Niagara Gazette — A good friend and I had a brief, but passionate and at times, rather heated conversation recently about the veracity of the climate change deniers claims that the whole issue is nothing more than a hoax.
Before long, our competing diatribes turned to economics, then, as usual, to politics. By the end of the discussion, after we had thoroughly vented our mutual frustration with the apparent lack of action on the matter, and exhausted with nothing more to say, we wished each other well, and went on about our business as if our conversation had never happened.
While we generally agree that something is definitely happening to the climate, we did not settle the most perplexing part of the controversy; why isn’t anyone doing anything besides talking about it?
What are we waiting for, the next Typhoon Haiyan or Hurricane Sandy, the next wild tornado outbreak to sweep across the plains, the next California drought, the next polar vortex event to jam up the New York Power Authority’s water intakes on the Niagara River threatening to deprive HUGE chunks of the Northeast of electricity , the next “once every one-hundred year” rainstorm to overwhelm the entire wastewater treatment system here?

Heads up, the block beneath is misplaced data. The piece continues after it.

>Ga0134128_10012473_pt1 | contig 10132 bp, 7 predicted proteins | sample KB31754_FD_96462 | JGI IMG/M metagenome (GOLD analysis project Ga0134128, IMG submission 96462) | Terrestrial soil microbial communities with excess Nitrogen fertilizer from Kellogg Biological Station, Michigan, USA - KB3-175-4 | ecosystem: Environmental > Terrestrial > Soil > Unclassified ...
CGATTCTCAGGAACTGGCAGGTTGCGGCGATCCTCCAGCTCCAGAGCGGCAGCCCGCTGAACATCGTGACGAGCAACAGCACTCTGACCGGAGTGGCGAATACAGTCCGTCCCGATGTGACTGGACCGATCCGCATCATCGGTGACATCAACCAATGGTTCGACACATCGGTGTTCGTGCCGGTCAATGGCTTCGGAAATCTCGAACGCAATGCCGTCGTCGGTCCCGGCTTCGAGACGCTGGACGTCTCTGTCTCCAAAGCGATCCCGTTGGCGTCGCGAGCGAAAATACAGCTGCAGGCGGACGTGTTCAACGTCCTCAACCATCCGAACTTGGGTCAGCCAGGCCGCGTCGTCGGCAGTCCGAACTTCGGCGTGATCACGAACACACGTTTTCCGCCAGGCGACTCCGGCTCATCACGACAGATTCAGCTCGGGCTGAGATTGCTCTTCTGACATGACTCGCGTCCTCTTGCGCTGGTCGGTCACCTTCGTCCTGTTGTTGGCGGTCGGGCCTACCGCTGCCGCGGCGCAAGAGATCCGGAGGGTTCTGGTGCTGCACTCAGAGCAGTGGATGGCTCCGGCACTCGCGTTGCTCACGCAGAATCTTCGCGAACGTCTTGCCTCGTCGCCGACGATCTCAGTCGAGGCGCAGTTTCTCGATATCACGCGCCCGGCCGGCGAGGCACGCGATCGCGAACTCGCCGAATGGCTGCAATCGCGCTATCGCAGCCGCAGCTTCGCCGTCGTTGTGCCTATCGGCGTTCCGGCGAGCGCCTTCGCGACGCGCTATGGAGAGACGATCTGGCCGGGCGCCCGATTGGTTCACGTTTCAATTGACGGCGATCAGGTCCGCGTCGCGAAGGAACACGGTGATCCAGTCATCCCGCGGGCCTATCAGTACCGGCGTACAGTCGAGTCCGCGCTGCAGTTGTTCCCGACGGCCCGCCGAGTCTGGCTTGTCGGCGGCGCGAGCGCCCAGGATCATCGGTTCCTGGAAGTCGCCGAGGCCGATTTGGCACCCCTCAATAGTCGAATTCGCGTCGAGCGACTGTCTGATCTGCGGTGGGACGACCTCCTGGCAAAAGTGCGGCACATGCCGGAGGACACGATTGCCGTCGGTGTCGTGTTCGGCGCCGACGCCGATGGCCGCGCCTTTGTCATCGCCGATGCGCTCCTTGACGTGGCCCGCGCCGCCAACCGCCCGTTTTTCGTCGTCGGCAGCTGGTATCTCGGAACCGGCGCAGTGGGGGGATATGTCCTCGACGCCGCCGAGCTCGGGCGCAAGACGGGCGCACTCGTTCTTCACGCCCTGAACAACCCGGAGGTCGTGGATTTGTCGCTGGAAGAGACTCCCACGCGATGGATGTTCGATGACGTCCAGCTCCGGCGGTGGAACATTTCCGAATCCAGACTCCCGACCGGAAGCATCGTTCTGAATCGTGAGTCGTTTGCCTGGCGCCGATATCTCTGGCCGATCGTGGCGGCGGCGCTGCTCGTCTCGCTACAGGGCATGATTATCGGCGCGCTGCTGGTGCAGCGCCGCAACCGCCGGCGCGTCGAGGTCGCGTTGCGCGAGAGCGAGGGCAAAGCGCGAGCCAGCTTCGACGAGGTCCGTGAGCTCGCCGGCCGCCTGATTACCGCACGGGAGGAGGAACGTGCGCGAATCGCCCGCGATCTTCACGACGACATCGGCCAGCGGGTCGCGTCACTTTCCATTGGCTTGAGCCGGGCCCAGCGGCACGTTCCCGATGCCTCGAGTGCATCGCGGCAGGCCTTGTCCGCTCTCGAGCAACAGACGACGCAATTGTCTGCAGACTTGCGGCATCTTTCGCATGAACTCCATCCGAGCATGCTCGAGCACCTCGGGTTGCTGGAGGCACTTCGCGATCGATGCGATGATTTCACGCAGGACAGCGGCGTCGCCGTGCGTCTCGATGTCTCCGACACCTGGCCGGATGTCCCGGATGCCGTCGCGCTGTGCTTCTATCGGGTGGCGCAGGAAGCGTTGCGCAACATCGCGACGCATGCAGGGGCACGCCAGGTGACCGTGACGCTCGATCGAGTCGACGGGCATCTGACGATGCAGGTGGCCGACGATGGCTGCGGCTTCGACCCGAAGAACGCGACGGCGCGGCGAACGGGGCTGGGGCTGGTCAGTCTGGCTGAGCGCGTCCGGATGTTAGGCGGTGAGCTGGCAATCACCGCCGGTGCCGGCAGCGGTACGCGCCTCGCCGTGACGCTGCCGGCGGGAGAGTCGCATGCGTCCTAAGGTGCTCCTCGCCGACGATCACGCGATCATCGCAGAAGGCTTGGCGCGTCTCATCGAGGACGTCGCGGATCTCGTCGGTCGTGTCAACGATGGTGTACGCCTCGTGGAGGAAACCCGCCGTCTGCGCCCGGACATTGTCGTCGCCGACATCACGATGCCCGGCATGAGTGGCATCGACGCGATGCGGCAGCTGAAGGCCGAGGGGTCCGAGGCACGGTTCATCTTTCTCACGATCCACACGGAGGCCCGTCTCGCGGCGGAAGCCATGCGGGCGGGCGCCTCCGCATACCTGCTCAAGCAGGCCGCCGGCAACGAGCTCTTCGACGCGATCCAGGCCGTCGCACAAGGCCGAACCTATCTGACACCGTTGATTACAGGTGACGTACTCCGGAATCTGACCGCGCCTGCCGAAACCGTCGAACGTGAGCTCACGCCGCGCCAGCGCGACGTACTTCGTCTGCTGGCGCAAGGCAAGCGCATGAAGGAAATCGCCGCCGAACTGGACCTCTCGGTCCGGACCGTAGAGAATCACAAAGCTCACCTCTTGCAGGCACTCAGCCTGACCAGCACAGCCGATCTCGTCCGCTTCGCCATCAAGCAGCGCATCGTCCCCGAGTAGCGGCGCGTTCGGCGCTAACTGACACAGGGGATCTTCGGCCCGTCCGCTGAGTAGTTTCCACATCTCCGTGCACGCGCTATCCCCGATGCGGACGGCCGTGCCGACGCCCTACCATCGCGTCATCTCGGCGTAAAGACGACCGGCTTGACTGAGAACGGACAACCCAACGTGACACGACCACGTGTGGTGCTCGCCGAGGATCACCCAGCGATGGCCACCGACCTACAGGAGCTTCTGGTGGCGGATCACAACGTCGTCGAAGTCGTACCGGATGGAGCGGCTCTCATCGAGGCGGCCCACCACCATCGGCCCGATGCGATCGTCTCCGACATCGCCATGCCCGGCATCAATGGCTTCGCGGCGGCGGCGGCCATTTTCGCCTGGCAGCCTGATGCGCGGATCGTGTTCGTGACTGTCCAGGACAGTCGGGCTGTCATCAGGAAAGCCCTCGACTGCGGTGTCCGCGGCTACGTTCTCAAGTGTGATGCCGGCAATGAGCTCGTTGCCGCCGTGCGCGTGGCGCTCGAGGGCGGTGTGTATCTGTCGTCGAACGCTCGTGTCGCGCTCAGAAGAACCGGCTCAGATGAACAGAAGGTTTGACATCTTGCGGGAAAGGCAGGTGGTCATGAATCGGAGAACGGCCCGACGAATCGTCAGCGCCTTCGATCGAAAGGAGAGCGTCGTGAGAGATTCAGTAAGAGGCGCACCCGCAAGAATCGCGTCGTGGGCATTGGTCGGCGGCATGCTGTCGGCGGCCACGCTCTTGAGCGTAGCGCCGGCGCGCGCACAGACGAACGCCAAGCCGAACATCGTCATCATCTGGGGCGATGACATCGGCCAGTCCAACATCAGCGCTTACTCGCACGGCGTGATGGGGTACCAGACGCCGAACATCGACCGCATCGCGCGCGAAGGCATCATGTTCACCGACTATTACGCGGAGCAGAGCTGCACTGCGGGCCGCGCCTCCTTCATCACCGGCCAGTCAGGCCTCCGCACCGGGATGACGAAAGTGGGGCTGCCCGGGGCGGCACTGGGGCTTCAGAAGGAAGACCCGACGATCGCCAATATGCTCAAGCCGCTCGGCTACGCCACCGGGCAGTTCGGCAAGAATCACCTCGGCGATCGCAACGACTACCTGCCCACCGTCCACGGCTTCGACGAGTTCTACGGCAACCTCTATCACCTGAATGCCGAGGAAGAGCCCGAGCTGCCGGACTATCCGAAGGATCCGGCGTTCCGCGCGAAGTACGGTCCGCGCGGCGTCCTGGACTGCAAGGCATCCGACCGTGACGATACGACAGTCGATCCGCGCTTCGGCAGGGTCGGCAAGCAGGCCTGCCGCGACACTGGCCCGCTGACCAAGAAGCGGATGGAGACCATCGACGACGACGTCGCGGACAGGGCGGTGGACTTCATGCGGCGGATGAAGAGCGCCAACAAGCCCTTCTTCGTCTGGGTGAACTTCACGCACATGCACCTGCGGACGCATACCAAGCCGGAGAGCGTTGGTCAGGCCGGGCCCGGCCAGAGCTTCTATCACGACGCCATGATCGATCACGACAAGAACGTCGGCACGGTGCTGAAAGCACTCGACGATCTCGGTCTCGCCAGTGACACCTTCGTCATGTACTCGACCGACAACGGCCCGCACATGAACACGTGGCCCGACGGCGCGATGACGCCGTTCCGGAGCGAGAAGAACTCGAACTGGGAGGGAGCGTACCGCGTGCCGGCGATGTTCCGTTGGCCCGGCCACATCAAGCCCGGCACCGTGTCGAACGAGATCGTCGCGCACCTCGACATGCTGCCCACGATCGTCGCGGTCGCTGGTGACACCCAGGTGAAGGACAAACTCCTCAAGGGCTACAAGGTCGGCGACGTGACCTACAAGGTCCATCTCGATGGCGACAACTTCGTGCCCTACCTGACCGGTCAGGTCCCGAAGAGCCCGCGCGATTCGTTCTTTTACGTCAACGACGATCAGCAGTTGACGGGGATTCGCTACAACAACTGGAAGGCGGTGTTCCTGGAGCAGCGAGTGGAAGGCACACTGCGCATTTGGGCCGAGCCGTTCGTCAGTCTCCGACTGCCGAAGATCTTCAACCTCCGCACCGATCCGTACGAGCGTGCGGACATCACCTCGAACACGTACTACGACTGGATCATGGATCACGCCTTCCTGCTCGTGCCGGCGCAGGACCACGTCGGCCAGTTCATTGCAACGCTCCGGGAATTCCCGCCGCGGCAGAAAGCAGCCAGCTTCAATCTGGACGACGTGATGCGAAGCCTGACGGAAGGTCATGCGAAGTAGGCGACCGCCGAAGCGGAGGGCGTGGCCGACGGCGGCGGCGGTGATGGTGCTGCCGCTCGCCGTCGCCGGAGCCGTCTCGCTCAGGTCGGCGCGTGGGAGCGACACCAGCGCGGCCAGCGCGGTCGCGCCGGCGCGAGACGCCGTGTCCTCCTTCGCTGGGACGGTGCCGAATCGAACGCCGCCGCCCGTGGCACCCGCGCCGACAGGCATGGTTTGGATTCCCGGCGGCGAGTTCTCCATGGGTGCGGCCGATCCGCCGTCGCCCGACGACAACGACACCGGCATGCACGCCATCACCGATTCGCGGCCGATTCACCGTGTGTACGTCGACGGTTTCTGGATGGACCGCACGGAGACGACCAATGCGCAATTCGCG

It reminds me of that old saying attributed to Mark Twain, “Everybody complains about the weather, but nobody does anything about it.”
Like any problem, the first step toward solution is acknowledgement that one exists in the first place. Denying that it’s there won’t fix it, but neither will talking it to death resolve anything; at some point, before it’s too late, you actually have to do something.
Imagine that you and a few others are standing on the railroad tracks peering at a dim light in the distance. It could be nothing important, but eventually it starts to look like it might be moving toward you, getting closer quickly. As it approaches, the ground rumbles, and what was a dim light in the distance a moment ago, is now a blinding flash as the once faint sound becomes a deafening roar and suddenly its clear; it’s a huge locomotive and its speeding directly toward you.